I could go into depth about what SHE does that the entire artworld should be and is far more than tired of — BUT she does have a point.

    “This” influence is in the air and has been abused. Simple-minded, wanna-be-smarty-pants, art-school citations of comics has usually been slumming, condescending and decidedly middle-brow. Thus I and others who grew OUT of this mileu, work on the “gallery comics” idea and other alternatives that offer a knowing use, not a trendy one, of an important American and now international socio-political cultural fact. It is a question, as composer Duncan Youngerman has said too, of which direction you came to it.

    An important point is the personal development behind certain current comic/fine-art, and why it should be encouraged, rather than discouraged in the way she did, off-handedly. For me and for a number of other artists I know working in similar modes, it is important to be aware that we have developed from comics (and sign painting, etc.) into fine art, not the reverse, as was true of most of the pioneers of Pop Art (esp. Roy Lichtenstein and Andy Warhol).

    Lichtenstein’s work began as “slumming,” yet he gained respect for comic art as he developed. Stuart Davis is probably the godfather of it all as well. He is far too seldom mentioned, and was not a direct influence on me, but important nonetheless.

    Yes, there are (recently ex-) students with no ideas once again stealing and slumming. But if they weren’t doing that, they’d be doing shitty drawing or mannerist Neo-Con installations. There are always such people. That’s all in the air. There were crappy Baroque artists too, using chiaroscuro, but not understanding it. Many fine artists today grew up with comics as their first art source, thus referring to them without cynicism or careerism, creating work coming from personal and socio-political foundations.

  14. That last comment began sounding too nasty. Especially since I agree wholeheartedly with her contention about a lack of interest in or knowledge of history. I suppose as a former art historian(whos till teaches that sometimes), I think contemporary artists and collectors and gallerists — and esp. curators where I often see the greatest lack — need to know more history and more cultural history and more general history. Those working with popular cultural references greatly need a knowledge of the history of THAT realm too — if you use comics, learn the history of comics too. I have even helped write some of thet history of comics for publication. But they also need knowledge of “normal” fine art.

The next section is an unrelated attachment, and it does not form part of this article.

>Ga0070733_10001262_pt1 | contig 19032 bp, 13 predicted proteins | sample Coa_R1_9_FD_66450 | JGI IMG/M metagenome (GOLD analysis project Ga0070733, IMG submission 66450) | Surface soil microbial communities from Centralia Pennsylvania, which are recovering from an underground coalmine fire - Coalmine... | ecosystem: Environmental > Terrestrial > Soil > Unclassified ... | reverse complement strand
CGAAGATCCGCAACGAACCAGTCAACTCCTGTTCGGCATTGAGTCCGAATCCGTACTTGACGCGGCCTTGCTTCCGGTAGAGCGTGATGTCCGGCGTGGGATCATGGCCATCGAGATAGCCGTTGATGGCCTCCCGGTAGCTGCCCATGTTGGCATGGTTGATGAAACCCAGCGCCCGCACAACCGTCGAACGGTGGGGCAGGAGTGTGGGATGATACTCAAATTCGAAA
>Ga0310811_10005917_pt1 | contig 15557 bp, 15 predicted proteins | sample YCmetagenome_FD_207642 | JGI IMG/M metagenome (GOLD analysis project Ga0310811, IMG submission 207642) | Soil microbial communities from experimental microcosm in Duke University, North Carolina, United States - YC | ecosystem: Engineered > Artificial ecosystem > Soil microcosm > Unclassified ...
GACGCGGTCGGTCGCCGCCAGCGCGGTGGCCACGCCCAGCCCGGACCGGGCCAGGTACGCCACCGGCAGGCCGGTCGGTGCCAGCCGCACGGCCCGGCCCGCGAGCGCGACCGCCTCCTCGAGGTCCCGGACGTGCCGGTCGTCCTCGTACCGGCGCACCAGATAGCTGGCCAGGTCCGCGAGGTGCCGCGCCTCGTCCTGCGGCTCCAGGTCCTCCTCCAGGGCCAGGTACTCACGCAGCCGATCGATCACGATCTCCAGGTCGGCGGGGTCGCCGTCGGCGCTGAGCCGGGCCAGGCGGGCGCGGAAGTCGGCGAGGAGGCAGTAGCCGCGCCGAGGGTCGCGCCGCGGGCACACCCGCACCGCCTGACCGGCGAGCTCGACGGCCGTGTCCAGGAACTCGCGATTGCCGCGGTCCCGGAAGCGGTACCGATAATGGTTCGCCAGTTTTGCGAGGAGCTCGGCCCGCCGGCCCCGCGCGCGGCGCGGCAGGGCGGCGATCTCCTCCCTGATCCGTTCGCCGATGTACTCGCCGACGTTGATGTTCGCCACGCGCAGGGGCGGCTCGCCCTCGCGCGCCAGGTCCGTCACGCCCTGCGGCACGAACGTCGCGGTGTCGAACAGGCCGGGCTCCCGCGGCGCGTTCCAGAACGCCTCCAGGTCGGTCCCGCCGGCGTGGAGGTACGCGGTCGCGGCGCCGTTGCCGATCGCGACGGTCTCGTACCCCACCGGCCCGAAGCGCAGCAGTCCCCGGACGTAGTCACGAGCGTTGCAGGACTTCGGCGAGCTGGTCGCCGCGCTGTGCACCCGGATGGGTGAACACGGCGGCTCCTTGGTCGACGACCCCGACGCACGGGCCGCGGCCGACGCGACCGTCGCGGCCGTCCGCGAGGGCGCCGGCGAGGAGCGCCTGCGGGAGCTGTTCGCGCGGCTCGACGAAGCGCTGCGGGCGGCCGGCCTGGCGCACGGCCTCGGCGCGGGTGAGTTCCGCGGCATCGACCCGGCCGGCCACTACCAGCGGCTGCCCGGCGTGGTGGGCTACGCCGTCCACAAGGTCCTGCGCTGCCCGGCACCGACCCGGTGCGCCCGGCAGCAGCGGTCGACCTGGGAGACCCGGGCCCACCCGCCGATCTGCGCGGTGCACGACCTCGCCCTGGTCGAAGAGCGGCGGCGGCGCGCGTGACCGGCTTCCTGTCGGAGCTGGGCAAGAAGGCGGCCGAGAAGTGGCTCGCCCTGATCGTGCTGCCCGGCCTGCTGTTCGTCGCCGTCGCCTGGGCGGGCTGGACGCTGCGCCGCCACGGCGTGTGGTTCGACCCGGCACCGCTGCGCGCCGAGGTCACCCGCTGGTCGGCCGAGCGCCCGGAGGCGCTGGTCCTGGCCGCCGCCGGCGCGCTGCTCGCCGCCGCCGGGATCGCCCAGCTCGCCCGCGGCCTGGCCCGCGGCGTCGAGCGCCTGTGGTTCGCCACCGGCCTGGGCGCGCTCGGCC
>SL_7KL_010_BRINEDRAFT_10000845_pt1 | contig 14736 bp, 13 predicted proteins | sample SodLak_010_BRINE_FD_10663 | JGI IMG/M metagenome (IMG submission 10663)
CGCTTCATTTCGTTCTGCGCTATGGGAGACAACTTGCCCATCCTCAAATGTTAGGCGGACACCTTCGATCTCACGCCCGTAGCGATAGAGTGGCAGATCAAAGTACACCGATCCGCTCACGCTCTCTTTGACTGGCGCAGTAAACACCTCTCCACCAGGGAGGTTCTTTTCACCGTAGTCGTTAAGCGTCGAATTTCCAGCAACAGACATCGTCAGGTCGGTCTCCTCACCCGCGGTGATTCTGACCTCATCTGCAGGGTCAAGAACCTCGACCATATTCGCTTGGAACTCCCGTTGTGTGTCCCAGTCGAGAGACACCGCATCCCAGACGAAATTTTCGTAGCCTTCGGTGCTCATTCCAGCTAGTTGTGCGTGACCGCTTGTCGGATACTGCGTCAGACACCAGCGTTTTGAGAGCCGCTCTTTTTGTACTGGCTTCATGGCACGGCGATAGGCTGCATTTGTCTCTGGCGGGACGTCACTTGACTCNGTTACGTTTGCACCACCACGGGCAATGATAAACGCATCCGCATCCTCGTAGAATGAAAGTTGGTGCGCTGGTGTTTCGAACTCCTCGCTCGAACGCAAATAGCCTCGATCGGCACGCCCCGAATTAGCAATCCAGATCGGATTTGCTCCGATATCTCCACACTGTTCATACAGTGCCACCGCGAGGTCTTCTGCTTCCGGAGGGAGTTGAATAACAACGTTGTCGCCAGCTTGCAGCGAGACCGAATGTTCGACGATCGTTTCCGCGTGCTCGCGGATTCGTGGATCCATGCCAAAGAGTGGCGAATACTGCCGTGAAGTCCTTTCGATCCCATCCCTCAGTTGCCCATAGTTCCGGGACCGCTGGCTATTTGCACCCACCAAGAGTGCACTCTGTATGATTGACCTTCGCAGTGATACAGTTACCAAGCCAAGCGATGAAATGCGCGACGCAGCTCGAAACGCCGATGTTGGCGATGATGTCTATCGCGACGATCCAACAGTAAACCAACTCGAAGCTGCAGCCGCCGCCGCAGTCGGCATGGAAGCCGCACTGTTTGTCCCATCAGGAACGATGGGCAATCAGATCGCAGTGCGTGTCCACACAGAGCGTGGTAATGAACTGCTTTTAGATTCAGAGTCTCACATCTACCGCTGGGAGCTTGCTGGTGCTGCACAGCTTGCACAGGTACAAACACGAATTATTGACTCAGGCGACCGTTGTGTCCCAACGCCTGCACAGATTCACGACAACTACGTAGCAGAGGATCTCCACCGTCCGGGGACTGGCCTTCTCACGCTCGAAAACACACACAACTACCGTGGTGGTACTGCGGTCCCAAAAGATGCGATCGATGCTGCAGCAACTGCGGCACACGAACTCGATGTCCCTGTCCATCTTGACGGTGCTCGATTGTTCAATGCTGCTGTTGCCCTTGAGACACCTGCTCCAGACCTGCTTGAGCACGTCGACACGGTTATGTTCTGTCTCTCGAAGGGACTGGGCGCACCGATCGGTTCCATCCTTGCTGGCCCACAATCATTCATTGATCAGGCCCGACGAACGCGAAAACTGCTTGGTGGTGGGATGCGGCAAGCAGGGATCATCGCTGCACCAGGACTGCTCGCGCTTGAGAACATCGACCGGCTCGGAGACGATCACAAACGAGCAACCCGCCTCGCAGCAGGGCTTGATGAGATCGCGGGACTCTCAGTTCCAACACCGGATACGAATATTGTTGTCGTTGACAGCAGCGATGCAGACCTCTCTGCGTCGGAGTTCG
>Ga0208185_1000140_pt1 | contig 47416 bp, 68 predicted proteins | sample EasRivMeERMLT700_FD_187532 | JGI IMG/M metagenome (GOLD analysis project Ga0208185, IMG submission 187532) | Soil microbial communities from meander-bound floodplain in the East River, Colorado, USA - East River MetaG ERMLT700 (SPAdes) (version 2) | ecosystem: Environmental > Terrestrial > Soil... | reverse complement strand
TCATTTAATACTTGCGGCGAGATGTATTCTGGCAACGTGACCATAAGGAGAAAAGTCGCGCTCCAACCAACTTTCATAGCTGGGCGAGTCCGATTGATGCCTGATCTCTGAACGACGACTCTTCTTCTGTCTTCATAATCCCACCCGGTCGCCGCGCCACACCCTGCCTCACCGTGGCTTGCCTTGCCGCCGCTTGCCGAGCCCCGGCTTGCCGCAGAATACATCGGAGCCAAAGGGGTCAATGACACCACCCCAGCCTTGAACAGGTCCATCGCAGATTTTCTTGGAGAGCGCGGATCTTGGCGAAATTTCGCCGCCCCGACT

I went not long ago to Venice to see Tintoretto’s San Rocco, which has as much to do with my installations as comics do. I went just for the thrill and inspiration, it is a wonderful couple of rooms. head to toe and ceiling and stairway and and and in his works, all abutted, one guinat Sistine-Chapel-Comic-Installation. Anyway, a curator I know was very surprised that I did so, and asked in a funny tone if anyone could still learn from such old art! Yes. If one is smart enough to learn at all. Although, actually the fact of simple inspiration was my goal, as I already knew the work — but I of course was also able to analyze it in comparison to my work and so on as well.

    YAY! for Rhona for bringing the idea of broadened historical knowledge to the table. I know of very few others who currently have advocated that.

  15. Steve Hamann says:

    Mark! That statement was told to you in the strict confidence in Sharkforum’s comment section! How dare you call me out like that!

    All kidding aside, I’m sure that Mrs. Hoffman can see past the pandering comic crap out there (cough cough steve hamann cough cough) and know there are some great artists out there who use the comic medium in conjunction with knowledge of art history to communicate in a way that is new and accessible.

  16. Oh, I’m not so sure. Showing tried-and-true blue-chips and their “tedious” local, failed copyists is no proof of an eye.

Comments are closed.

Point of Origin

  • No results yet!